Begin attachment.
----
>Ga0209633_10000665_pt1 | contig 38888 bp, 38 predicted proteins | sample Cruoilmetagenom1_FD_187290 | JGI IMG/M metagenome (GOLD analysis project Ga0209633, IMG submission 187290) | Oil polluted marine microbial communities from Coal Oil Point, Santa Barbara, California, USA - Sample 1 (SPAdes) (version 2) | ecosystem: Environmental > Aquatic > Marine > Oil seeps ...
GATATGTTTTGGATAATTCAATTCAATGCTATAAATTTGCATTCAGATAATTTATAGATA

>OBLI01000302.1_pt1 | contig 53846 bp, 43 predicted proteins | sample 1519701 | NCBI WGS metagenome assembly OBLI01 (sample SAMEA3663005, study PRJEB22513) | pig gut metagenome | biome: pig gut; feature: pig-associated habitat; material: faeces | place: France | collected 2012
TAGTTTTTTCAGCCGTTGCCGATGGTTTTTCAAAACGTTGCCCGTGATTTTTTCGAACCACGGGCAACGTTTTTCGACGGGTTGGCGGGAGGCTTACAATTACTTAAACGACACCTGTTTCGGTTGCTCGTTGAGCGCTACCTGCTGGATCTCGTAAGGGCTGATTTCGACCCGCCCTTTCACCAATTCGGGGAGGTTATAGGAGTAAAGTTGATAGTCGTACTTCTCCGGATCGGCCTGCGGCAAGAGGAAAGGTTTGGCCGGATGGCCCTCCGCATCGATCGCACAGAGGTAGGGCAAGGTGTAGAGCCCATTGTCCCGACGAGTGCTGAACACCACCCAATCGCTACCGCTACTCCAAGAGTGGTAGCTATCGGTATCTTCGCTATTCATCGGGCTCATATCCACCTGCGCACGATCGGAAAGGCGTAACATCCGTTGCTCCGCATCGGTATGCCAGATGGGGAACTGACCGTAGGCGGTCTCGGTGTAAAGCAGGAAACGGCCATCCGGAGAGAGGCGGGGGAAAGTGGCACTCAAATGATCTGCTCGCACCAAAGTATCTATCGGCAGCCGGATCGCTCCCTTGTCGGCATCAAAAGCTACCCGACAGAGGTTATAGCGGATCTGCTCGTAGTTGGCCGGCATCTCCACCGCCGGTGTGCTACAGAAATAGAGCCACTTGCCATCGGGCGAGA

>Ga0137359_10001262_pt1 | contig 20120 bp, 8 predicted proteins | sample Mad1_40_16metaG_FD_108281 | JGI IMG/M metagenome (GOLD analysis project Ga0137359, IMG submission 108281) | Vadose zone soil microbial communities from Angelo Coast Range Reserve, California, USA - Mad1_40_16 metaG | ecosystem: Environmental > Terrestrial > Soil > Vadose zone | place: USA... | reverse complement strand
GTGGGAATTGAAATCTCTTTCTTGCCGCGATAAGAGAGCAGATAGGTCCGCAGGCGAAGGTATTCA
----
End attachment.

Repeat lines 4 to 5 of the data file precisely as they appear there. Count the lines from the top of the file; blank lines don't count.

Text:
TAGTTTTTTCAGCCGTTGCCGATGGTTTTTCAAAACGTTGCCCGTGATTTTTTCGAACCACGGGCAACGTTTTTCGACGGGTTGGCGGGAGGCTTACAATTACTTAAACGACACCTGTTTCGGTTGCTCGTTGAGCGCTACCTGCTGGATCTCGTAAGGGCTGATTTCGACCCGCCCTTTCACCAATTCGGGGAGGTTATAGGAGTAAAGTTGATAGTCGTACTTCTCCGGATCGGCCTGCGGCAAGAGGAAAGGTTTGGCCGGATGGCCCTCCGCATCGATCGCACAGAGGTAGGGCAAGGTGTAGAGCCCATTGTCCCGACGAGTGCTGAACACCACCCAATCGCTACCGCTACTCCAAGAGTGGTAGCTATCGGTATCTTCGCTATTCATCGGGCTCATATCCACCTGCGCACGATCGGAAAGGCGTAACATCCGTTGCTCCGCATCGGTATGCCAGATGGGGAACTGACCGTAGGCGGTCTCGGTGTAAAGCAGGAAACGGCCATCCGGAGAGAGGCGGGGGAAAGTGGCACTCAAATGATCTGCTCGCACCAAAGTATCTATCGGCAGCCGGATCGCTCCCTTGTCGGCATCAAAAGCTACCCGACAGAGGTTATAGCGGATCTGCTCGTAGTTGGCCGGCATCTCCACCGCCGGTGTGCTACAGAAATAGAGCCACTTGCCATCGGGCGAGA

>Ga0137359_10001262_pt1 | contig 20120 bp, 8 predicted proteins | sample Mad1_40_16metaG_FD_108281 | JGI IMG/M metagenome (GOLD analysis project Ga0137359, IMG submission 108281) | Vadose zone soil microbial communities from Angelo Coast Range Reserve, California, USA - Mad1_40_16 metaG | ecosystem: Environmental > Terrestrial > Soil > Vadose zone | place: USA... | reverse complement strand